Automakers spend millions on qualitative market research, but few outside the industry really know what goes on inside one of their secretive new-model focus groups (sorry, automotive review sessions). Only those who've made it past the byzantine approval process know for sure. According to one reader, stories of marathon Ouija board sessions, cocktails spiked with brainwave-synchronization drugs and presentations by radical bodypart modification artists appear to be the fabrications of an overactive mind, but that doesn't mean the sessions are any less fun. (Well, maybe a little less fun.) You do see new car models before practically anyone else in the world, and even walk off with a few bucks. Read that reader's account of a recent, pre-market consumer review of the 2007 Ford Edge crossover in Los Angeles.
I was invited to an automotive review session at the Los Angeles Convention Center over the weekend. A month or so ago a letter came and cryptically let me know what might go on. I would be looking at models of a vehicle(s) that might at some point be for sale in the US and offering my opinions. The letter referenced my current wheels (an 03 4Runner) and said I would definitely NOT be getting sales-pitched whilst I was there, but I would get $125. Other than a note to bring my driver's license, dress in comfortable shoes and not bring my camera phone or children, that was it.
I was intrigued. The marketing of cars and brands is very interesting to me so I ran through all the possibilities in my mind. Would I get to drive the vehicles? What kind of vehicles would I get to look at? Maybe manly SUVs because they picked me out of the 4Runner pile. For a moment I hoped for a look at the new Toyota FJ, but that is not close enough to production, is it?
The day arrived and I headed downtown. Largely deserted Conv Center the place where the LA Auto Show will be held in just a few weeks. In the parking structure I saw several Nissans parked close to the entrance including an electric (plug-in style) wagon called the Nissan Altura. Hmm. Did this mean I would be looking at Nismo s finest?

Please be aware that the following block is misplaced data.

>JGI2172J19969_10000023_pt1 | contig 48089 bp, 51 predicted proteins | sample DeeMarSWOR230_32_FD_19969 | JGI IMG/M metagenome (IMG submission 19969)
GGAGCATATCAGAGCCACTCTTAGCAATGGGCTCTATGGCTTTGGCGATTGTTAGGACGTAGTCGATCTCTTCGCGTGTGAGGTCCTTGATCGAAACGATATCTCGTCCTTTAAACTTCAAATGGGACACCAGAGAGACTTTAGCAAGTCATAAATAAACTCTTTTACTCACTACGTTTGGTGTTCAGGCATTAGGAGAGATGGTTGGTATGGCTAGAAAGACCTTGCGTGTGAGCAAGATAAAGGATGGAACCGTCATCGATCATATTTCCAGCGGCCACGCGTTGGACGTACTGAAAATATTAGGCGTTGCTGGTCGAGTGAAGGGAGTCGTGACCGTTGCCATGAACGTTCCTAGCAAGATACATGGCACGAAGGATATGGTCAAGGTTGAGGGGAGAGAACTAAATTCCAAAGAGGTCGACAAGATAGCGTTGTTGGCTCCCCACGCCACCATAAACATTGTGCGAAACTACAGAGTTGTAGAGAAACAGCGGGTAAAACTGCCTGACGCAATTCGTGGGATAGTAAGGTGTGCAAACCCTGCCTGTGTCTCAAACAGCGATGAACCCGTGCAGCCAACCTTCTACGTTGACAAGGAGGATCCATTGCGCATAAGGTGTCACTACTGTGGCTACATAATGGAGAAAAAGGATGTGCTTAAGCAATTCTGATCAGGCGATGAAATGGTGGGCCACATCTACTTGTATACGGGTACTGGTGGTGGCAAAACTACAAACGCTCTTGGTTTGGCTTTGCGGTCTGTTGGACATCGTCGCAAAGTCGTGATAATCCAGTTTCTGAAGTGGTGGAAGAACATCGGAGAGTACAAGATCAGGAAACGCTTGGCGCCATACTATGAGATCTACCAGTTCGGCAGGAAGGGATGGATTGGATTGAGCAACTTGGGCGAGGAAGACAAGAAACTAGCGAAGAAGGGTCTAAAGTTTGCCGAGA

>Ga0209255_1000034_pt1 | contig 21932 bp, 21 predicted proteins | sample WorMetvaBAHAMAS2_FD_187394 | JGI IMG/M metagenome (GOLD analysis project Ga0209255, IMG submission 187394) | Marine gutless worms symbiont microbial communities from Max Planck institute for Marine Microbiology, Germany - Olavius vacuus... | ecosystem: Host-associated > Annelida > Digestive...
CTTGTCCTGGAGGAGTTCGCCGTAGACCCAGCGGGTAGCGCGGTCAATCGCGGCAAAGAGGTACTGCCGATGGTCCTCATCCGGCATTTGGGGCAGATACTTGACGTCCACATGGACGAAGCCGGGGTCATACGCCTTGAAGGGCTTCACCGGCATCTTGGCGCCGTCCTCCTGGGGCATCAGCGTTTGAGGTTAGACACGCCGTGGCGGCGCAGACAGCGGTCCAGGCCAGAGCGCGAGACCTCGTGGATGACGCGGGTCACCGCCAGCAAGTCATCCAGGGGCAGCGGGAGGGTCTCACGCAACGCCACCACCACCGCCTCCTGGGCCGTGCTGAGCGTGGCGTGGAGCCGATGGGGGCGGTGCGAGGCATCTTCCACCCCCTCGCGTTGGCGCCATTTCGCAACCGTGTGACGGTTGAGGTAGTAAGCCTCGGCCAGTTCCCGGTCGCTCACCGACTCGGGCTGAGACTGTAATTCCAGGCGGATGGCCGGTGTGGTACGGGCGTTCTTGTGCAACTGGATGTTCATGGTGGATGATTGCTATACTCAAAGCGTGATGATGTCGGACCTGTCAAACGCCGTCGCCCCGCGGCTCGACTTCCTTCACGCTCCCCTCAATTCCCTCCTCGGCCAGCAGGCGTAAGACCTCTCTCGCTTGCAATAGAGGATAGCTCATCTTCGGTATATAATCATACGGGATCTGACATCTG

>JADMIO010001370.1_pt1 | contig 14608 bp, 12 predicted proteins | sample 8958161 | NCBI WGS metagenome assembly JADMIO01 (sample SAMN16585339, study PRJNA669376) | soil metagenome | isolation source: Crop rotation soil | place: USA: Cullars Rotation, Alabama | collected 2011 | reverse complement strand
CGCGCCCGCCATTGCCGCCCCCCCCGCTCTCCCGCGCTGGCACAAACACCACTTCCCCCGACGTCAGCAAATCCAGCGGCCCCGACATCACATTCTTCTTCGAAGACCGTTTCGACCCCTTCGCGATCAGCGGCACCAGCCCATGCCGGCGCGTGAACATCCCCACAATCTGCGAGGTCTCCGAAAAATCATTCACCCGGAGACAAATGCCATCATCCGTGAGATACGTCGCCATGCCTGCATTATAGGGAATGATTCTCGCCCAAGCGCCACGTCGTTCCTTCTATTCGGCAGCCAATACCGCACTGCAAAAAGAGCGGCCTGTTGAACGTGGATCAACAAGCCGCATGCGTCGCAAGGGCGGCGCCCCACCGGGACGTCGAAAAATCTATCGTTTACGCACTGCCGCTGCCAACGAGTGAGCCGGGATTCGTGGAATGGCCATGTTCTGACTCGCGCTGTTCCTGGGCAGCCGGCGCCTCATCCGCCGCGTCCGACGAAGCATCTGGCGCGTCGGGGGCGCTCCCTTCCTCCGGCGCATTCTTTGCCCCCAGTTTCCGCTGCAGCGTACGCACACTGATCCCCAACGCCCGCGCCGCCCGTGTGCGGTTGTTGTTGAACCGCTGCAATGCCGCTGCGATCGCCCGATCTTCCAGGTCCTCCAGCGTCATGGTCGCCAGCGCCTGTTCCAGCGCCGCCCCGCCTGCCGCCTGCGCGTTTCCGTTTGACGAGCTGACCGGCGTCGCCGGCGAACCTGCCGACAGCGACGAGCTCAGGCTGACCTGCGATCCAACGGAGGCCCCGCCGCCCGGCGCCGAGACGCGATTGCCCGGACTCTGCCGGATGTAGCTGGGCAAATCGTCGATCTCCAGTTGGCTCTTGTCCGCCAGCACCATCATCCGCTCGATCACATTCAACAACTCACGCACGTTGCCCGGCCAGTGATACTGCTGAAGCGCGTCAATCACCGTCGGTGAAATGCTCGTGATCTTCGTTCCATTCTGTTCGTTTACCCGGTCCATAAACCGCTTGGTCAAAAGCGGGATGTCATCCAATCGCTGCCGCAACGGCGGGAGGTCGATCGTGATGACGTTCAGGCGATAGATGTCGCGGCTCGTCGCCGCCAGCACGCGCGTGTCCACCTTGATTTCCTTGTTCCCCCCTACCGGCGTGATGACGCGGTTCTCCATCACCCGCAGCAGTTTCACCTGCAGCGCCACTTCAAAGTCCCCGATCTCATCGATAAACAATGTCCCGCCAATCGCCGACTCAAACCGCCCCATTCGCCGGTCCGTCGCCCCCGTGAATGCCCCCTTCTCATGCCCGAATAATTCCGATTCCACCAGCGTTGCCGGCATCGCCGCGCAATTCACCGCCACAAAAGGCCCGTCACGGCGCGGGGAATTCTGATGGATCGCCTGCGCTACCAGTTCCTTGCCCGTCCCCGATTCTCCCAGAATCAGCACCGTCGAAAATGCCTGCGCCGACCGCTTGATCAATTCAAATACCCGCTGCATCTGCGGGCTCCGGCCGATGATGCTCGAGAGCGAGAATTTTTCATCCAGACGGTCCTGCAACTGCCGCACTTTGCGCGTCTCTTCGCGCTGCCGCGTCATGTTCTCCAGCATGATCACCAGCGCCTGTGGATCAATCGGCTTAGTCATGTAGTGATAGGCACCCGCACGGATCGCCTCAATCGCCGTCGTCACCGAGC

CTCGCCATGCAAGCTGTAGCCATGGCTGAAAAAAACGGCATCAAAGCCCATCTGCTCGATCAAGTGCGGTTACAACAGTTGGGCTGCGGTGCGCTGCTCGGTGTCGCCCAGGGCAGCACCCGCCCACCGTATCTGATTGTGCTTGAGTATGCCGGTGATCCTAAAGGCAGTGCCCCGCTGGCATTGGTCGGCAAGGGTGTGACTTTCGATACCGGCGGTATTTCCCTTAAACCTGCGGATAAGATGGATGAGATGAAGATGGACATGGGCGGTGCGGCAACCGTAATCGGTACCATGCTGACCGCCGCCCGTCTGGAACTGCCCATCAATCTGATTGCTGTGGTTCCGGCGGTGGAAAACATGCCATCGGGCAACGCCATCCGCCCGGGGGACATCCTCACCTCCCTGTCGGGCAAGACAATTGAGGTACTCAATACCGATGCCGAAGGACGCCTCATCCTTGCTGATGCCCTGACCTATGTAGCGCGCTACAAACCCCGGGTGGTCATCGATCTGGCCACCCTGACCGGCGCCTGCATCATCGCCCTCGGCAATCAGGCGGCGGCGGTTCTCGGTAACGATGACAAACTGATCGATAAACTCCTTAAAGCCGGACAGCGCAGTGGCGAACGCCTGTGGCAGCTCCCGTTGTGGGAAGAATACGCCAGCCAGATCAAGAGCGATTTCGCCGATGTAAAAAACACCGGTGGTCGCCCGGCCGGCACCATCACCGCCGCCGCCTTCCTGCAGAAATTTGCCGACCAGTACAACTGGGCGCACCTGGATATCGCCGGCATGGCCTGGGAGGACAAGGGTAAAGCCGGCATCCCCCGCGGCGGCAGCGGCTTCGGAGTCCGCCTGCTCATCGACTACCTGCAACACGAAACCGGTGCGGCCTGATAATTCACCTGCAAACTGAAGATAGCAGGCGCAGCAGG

Upstairs, I have never been in the Conv center so empty only two or three people inside the massive atrium. This space is often used on film shoots to double as an airport terminal or the interior of an auto show-room. I followed some signs to a much smaller side room where I signed in.
They did not search me for a camera phone, but I signed wavers to not take pictures. This was run by a research group called Gfk, all of whom were quite nice and professional. Nothing on the forms I signed said I couldn t write an email to my friends at Jalopnik. I went inside and ...
They gave me a tablet computer device - preloaded with the questions. There were fabric walls behind which were some cars. I was lead to one of two curtained off areas by one of the staff. They said to try and answer the questions with my first impression and NOT ponder and try to figure out what they were after - which is exactly what I did anyhow.
I was lead into a space with five crossover SUVS - all with their logos blacked out. They were Nissan Murano, Toyota Highlander, That Subaru thing with the vagina snout (tribea?), a fugly Pontiac Torrent and the mystery guest. It was clear that this fifth model was the main point of the exercise, but I was guided to start taking the survey so my attention was drawn elsewhere.